By Habib Olapade
Habib Olapade is a junior at Stanford University studying political science.
2015 has been marked by scenes of students rallying against various forms of institutionalized racism at colleges across the nation.  In particular, some students of color have insisted, with good reason, that fraternity parties restricted to “white girls only,” and university presidents who deliberately avoid responding to complaints about racially motivated public belittling do little to make minority students feel welcome on campus.  In the midst of this tense environment, it is only fitting that the Supreme Court is getting ready to decide Fisher v. University of Texas, a case whose results will determine whether colleges across the U.S. will be able to keep the race-based affirmative action programs that allow admissions offices to use a student’s race as a factor in the admissions process. 
The plaintiff, Abigail Fisher, is a white, twenty-five year old female who hails from Sugarland, Texas, an extremely affluent Houston suburb that is well-connected to Texas’ largest oil and healthcare firms.  Fisher attended Stephen F. Austin High School, one of the best public secondary schools in the state, and ranked in the top twelve percent of her class.  However because the University of Texas at Austin only provides guaranteed acceptance to students who rank in the top eight percent of their high school class, Fisher had to apply for admission under the regular admissions process in 2008.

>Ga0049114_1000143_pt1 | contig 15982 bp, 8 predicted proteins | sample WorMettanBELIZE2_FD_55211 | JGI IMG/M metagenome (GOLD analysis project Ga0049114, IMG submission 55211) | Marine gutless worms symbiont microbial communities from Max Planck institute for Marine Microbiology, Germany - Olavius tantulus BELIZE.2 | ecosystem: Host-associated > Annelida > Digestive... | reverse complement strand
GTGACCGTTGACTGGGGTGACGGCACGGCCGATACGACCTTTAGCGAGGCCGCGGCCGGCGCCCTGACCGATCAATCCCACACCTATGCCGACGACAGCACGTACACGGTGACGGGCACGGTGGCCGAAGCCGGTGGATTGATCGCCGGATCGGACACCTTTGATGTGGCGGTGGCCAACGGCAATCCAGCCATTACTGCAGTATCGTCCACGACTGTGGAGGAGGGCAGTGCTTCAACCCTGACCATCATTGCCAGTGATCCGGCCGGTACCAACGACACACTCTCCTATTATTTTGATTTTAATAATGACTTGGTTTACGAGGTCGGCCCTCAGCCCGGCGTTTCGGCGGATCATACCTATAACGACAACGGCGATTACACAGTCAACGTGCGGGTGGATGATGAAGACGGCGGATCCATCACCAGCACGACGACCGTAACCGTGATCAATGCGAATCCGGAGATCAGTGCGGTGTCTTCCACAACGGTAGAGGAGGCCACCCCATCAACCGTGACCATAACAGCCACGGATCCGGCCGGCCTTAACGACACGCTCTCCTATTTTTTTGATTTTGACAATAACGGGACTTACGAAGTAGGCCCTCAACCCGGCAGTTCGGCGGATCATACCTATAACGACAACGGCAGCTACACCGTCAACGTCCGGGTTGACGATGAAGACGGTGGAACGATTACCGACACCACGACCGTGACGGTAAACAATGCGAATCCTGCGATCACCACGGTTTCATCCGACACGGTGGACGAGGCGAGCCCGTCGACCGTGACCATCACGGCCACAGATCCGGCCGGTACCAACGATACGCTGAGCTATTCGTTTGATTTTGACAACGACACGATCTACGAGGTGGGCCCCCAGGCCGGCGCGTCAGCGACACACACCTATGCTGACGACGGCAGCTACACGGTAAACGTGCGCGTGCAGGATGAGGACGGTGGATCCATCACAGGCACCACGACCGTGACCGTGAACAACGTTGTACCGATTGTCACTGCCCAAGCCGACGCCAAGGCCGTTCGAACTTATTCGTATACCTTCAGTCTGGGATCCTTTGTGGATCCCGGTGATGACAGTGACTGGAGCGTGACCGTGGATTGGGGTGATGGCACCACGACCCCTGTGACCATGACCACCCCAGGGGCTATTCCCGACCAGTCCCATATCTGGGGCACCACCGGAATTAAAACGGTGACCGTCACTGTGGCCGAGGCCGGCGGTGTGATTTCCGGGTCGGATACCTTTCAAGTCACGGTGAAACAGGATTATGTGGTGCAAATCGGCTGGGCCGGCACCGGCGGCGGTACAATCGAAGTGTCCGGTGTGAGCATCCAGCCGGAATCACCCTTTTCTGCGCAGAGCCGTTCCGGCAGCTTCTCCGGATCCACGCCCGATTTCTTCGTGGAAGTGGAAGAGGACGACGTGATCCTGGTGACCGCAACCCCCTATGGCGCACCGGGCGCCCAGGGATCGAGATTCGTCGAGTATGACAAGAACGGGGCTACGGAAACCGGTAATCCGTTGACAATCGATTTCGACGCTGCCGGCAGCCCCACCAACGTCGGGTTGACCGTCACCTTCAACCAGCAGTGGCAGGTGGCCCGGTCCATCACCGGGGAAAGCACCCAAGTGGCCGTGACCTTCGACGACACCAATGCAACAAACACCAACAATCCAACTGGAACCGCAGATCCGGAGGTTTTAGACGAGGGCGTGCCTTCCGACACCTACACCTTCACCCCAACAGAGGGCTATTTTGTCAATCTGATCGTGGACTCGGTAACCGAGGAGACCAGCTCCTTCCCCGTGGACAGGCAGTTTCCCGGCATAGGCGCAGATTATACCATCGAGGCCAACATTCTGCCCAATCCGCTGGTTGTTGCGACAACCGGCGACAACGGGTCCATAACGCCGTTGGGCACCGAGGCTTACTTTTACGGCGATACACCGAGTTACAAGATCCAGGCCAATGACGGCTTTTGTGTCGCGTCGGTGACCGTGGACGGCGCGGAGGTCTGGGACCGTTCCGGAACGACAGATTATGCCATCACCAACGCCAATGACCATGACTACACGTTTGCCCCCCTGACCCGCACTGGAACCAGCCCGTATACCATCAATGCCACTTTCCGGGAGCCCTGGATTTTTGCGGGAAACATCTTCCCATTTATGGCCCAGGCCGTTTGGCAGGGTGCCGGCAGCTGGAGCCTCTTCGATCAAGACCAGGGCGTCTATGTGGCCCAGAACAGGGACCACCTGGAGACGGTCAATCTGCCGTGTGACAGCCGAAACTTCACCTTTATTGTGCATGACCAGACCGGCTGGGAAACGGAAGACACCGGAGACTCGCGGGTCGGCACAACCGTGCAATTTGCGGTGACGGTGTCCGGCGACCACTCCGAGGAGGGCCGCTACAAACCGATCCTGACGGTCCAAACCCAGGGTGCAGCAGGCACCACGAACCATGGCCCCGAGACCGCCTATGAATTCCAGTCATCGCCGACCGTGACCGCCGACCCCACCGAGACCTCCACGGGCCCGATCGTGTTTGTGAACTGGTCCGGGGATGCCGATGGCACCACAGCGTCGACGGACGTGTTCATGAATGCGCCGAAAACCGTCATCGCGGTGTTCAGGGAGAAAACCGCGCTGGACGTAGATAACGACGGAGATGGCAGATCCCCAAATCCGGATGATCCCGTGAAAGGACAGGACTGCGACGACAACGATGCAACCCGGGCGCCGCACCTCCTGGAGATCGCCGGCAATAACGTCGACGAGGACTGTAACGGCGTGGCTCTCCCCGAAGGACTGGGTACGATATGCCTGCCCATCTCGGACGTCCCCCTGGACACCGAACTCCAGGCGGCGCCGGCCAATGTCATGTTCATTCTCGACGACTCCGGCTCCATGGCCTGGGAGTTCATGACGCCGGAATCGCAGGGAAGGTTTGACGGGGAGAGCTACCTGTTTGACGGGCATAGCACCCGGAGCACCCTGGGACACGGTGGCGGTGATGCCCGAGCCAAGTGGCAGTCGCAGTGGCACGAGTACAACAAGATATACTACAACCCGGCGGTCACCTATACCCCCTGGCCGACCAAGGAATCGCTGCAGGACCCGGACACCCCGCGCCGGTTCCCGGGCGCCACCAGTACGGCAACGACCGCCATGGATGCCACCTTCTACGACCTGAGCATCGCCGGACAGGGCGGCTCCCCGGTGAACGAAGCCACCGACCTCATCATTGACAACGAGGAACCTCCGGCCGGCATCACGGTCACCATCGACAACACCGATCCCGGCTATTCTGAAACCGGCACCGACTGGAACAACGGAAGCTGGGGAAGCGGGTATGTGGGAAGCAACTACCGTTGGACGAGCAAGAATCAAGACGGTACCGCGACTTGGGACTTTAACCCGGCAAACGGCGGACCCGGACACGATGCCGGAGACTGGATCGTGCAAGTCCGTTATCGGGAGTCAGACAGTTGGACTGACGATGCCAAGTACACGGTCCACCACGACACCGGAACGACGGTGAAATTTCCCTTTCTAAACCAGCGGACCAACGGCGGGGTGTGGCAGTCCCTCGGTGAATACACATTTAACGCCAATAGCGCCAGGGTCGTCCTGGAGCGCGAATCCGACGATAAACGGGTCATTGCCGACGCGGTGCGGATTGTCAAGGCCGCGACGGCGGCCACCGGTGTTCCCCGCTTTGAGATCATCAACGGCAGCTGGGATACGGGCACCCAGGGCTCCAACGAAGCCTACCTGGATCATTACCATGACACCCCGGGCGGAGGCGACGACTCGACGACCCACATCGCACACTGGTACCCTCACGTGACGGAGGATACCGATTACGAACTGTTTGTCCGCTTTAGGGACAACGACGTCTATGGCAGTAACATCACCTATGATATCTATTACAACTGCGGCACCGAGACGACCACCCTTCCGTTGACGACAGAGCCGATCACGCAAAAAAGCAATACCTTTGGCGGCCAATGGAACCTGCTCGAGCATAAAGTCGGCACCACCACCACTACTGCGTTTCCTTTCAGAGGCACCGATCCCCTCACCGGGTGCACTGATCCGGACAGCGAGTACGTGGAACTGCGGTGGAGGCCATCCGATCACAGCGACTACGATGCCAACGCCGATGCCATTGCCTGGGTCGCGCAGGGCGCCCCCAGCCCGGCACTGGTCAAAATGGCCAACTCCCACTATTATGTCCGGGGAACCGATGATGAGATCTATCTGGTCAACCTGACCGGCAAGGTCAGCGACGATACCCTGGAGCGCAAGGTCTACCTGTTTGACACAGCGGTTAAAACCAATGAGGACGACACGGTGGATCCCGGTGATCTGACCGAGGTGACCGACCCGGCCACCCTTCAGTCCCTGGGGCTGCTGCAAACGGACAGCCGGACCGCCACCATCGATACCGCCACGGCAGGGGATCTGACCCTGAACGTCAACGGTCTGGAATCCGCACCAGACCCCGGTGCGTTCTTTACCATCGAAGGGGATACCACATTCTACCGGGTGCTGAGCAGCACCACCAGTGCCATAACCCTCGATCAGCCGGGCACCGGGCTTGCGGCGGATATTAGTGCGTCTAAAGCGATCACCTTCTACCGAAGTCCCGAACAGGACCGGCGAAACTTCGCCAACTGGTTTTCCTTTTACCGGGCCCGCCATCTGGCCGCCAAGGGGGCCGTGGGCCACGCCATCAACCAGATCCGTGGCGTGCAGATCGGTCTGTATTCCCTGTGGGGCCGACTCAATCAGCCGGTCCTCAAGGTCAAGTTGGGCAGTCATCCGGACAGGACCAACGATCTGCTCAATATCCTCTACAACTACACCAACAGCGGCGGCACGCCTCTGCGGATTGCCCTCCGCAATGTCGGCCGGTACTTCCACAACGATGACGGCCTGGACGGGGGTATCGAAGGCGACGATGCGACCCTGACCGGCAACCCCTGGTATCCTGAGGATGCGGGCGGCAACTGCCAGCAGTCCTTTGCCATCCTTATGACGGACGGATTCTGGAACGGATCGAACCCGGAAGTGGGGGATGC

Under the regular admissions process, admissions officers consider an applicant’s class rank, academic background, SAT scores, volunteer service, achievements, socioeconomic status, essays, family environment, recommendations, and race when making their admissions decision.  In order to streamline the process of reviewing their immense number of applications, UT Austin’s admissions officers devised a quantitative system, with applicants receiving academic scores out of four and personal achievement scores out of six.  Potential students must meet an academic score threshold in order to be considered. Their personal achievements are then weighted against those of the other applicants. In 2008, no applicants, regardless of race, were extended acceptance to the university if they did not have academic scores greater than or equal to 3.5.  Fisher’s academic score was 3.1, which means that even if she had significant extracurricular achievements, which she in fact had not, UT Austin would not have considered her as a candidate for the matriculation class of 2009. Despite this impasse, UT Austin agreed to extend Fisher an acceptance to the university in 2010 if she were to first attend a public college in Texas and receive a minimum GPA of 3.2 during her freshman year.  Fisher declined and instead enrolled at Louisiana State University.
Fisher, now a college graduate, is claiming that UT Austin injured her because she was denied an opportunity to attend the school due to an unequal playfield. However, regardless of UT Austin’s affirmative action policies, Fisher did not have the academic standing to be accepted by the university according to the admissions office’s ranking system. Furthermore, the university had made a consolidation offer, which Fisher turned down. For her “injury,” Fisher demands a refund of the seventy-five dollar application fee she paid in 2008.  At this point, readers may be thinking: certainly this whole ordeal is ridiculous. However, Fisher’s case could not have gotten this far if there was a rule forbidding this kind of nonsense. These readers may liken the Fisher case to the 2003 invasion of Iraq or gluttonous consumption of deep fried coke: ill advised on almost every conceivable level, yet perfectly legal.